Cardinal Connections, a new mentorship program for First Generation, Low-Income (FGLI) students, launched its pilot program
this semester. Founded and directed by Wesleyan Student Assembly senator Ariana Baez ’22, the program pairs upperclassmen mentors with incoming first-year mentees. Mentors are there to share resources with their mentees and help them transition to life at the University. Mentors are paid with funding from the FGLI Advisory Board and will receive training through a mentorship course taught by Baez and FGLI Advisory Board Director Gabriela Harris ’23.
The program aims to address the challenges faced by FGLI students entering a wealthy, predominantly white institution. By sharing resources and learning about the lived experiences of upperclassmen, Baez hopes to make the college easier for first-year FGLI students.
“I wanted to create a mentorship program with upper-class FGLI students with their lived experiences of surviving, transitioning, and succeeding in a wealthy, predominantly white institution,” Baez said.
Cardinal Connections is designed to establish peer to peer connections that will help students gain confidence and a supportive network of students.
“I do think that peer to peer connections really go a long way, and then those connections could also transfer to friendships and networking connections for the future,” Baez said.
Baez emphasized the importance of hearing from someone with shared lived experiences, something that is especially crucial during the COVID-19 pandemic when many feel isolated and overwhelmed with amplified challenges and inequities. With so many unknowns surrounding the start of college, especially for incoming FGLI students, Baez wanted to ensure they had upperclassmen to connect with.
For many mentors, the desire to pass along the knowledge they have gathered over the years was a key motivator for joining the program.
“I think the cardinal connection is a rewarding way to contribute to the Wesleyan community,” mentor Shayla Zhen ’23 said. “When you think back [to] your Freshman year, it would have been nice to know someone who can give you advice and be your friend.”
Mentor Ricardo Vega ’21 echoed the importance of having someone to relate to. For many FGLI students, transitioning to
college alongside managing multiple roles as a student, worker, and family provider can be challenging to navigate.
“Wesleyan was such a culture shock to me when I first came,” Vega said. “I came from a low-income community, and over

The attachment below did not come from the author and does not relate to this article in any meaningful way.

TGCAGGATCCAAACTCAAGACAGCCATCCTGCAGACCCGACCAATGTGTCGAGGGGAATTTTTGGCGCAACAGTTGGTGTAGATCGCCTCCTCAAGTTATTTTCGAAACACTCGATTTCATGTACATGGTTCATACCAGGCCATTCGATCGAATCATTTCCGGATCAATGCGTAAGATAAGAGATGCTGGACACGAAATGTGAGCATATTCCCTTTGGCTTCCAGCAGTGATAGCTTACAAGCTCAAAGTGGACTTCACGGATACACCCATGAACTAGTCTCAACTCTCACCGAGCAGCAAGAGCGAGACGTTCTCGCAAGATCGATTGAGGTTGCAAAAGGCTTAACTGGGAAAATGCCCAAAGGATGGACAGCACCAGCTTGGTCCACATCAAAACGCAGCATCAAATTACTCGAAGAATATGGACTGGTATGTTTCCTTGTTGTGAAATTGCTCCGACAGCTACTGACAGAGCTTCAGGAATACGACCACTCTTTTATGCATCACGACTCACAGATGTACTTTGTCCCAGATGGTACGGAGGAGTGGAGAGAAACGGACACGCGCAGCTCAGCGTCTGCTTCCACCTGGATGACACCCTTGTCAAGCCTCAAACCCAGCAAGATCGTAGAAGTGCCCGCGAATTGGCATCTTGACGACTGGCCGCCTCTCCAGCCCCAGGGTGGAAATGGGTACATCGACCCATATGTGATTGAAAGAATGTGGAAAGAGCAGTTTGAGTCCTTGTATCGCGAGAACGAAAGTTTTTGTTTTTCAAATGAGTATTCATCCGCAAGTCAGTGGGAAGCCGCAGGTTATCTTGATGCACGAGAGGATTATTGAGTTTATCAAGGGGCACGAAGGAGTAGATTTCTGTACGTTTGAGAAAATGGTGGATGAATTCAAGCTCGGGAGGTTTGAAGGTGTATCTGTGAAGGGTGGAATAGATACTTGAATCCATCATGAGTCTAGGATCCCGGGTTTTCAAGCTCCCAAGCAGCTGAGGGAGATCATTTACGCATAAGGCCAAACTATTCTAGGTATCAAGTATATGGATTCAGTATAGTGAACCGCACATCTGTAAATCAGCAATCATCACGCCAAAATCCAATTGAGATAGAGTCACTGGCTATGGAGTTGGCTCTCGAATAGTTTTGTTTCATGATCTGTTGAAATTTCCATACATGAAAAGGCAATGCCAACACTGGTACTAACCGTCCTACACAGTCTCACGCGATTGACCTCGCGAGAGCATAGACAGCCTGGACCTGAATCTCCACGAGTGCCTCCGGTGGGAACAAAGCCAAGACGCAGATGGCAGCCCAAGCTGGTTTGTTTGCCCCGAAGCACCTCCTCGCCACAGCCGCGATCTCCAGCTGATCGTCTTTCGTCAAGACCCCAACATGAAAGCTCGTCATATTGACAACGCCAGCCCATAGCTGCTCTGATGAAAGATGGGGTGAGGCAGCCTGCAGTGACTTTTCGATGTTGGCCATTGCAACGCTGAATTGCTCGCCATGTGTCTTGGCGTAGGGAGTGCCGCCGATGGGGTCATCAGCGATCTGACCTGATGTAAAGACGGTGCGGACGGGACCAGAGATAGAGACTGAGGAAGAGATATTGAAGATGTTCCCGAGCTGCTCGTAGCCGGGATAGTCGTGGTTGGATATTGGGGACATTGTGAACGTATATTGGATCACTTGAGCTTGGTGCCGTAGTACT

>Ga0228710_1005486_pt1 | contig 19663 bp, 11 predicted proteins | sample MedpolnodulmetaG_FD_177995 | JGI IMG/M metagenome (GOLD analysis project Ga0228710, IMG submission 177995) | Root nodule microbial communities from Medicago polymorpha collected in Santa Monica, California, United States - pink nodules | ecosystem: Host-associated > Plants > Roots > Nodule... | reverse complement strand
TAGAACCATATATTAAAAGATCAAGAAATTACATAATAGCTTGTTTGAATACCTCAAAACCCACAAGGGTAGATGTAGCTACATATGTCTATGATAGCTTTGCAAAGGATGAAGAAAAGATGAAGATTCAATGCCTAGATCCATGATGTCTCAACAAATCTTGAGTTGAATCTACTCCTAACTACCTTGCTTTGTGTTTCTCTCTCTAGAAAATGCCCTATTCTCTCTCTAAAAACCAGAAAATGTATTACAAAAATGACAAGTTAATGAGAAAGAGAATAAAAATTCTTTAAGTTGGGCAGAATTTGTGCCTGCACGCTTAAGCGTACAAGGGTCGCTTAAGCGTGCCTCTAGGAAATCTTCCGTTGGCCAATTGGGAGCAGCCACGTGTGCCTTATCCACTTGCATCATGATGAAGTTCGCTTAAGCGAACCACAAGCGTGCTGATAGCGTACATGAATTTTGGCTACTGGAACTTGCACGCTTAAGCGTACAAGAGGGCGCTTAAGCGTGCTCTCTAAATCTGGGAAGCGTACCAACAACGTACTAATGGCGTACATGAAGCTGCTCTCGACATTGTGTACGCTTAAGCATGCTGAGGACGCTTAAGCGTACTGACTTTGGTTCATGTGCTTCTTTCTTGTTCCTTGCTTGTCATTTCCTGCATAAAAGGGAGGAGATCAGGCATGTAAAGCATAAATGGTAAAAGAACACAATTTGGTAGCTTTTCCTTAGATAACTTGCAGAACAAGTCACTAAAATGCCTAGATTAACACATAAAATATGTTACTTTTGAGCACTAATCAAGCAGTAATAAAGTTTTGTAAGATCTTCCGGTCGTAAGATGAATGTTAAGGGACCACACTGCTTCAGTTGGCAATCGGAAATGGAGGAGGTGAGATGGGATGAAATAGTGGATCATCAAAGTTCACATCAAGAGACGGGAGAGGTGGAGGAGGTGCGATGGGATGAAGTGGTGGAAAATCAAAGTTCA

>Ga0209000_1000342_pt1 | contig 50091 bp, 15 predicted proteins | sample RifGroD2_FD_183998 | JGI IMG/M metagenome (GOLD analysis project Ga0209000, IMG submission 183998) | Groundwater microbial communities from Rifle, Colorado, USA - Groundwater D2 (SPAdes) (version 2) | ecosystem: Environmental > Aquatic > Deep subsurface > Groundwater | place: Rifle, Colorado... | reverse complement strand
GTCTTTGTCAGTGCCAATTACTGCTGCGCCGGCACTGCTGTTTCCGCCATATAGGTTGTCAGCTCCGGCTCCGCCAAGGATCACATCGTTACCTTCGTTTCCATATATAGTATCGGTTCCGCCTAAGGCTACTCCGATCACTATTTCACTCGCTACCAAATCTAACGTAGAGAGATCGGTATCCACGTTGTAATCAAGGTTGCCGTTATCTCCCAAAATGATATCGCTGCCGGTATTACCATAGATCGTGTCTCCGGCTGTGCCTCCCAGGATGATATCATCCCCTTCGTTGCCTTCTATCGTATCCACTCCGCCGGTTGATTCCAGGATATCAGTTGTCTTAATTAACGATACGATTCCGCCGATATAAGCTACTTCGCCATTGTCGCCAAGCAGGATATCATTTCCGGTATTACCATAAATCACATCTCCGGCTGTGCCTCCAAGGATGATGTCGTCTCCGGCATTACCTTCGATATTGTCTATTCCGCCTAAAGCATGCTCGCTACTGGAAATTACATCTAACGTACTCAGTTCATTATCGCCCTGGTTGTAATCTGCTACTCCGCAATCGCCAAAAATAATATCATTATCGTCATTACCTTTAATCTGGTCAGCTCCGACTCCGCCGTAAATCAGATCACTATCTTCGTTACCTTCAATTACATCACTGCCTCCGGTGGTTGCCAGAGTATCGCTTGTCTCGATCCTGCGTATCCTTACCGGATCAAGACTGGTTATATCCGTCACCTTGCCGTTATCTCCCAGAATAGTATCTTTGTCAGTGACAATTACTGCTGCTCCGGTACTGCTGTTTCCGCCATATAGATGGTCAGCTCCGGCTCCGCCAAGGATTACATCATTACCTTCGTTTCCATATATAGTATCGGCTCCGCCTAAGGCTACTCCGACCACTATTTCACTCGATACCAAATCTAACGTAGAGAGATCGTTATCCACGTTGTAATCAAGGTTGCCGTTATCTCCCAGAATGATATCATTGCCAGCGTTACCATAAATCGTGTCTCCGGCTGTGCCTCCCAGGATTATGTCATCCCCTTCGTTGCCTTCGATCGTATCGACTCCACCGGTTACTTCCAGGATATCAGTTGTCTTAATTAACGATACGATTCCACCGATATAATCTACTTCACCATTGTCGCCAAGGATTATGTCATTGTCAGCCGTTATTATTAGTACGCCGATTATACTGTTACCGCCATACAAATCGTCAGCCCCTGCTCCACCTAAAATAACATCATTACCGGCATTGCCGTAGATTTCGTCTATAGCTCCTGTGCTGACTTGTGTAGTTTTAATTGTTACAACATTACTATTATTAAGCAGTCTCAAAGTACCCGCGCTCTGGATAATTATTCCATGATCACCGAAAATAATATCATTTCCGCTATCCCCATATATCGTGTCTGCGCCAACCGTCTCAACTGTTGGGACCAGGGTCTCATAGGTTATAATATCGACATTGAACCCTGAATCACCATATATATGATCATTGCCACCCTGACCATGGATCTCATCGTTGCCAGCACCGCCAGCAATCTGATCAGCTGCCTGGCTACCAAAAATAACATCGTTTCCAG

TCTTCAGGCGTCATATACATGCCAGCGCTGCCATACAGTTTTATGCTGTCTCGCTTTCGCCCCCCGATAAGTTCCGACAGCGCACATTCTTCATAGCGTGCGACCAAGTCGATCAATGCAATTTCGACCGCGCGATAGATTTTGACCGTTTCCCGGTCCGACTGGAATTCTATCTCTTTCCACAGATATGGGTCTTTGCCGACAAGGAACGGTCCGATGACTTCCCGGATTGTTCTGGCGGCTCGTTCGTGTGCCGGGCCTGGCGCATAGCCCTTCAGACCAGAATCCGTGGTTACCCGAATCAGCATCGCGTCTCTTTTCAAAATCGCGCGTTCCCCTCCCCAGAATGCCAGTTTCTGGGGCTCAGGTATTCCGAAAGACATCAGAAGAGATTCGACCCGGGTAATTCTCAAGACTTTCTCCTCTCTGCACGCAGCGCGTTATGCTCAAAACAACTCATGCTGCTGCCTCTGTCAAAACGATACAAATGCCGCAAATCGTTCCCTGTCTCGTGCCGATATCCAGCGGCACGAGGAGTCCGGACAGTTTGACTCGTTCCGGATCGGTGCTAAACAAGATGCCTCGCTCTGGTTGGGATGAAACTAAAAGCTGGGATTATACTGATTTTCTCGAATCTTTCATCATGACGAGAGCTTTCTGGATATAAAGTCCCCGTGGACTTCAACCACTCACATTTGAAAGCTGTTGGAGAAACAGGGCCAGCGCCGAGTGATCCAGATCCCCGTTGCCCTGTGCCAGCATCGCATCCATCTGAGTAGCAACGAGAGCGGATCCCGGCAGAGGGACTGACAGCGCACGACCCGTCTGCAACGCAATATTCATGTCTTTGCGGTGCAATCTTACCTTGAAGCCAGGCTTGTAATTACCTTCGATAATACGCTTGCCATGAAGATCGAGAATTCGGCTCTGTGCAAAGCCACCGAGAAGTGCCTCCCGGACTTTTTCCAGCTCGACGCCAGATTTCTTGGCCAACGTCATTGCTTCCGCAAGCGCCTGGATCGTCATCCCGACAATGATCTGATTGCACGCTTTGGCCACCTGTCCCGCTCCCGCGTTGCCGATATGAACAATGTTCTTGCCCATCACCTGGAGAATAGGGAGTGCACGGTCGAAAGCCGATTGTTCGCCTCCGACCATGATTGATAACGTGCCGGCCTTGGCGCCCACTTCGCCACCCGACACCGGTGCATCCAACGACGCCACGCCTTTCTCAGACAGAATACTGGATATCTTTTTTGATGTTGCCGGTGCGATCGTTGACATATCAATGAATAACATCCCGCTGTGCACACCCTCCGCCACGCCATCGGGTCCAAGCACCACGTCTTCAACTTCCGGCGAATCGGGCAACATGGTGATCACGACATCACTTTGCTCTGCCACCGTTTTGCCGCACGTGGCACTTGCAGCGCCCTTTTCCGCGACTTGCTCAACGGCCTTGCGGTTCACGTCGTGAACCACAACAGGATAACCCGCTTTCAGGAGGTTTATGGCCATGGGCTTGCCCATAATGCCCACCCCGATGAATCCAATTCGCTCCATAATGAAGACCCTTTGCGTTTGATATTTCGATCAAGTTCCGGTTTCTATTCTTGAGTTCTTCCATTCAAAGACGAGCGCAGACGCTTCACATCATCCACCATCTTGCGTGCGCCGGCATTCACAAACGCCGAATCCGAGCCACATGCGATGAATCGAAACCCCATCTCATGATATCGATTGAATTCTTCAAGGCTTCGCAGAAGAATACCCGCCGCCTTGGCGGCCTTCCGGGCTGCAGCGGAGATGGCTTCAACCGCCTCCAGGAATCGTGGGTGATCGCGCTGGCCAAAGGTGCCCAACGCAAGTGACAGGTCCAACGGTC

90% of the student population at my high school were students of color. Wesleyan was the complete opposite of that, so I felt really isolated and alone in my first year because it was hard to meet anyone, especially upperclassmen, who I could relate to. I’m glad this program allows students to connect with people who are FGLI and help them navigate the strangeness that is coming to Wesleyan. I just want to be a friend and resource to my mentees so they don’t feel they’re alone in their transition.”
Mentee Melanie Garcia ’24 has been able to learn more about the University’s resources through the program.
“Cardinal Connection is a very informative source,” Garcia said. “I am up to date on Wesleyan’s COVID protocols as
well as fun, virtual events on campus.”
Baez noted that while these peer-to-peer connections are crucial in helping FGLI first years, there is sometimes a detrimental expectation that FGLI students take on these community-building efforts without monetary compensation for their
work and time.
“FGLI students are expected to do all of the work and carry the burden of these community-building tasks without any monetary compensation,” Baez said.
Because of this, the FGLI Advisory Board will pay mentors $150 for working with one mentee and $250 for two mentees per semester, in addition to receiving .5 academic credits. Along with monetary compensation, mentors will take a mentorship course taught by Baez and Harris. The course will teach mentors leadership and communication techniques, with the goal of making them more effective resources for their mentees.
Baez hopes that the program will continue in future years and that it will become a more permanent fixture of support for FGLI students at the University.
“I want it to be like an ever-cycling program, something that’s institutionalized and continues after I leave my position.” Baez said.
Katarina Grealish can be reached at email@example.com.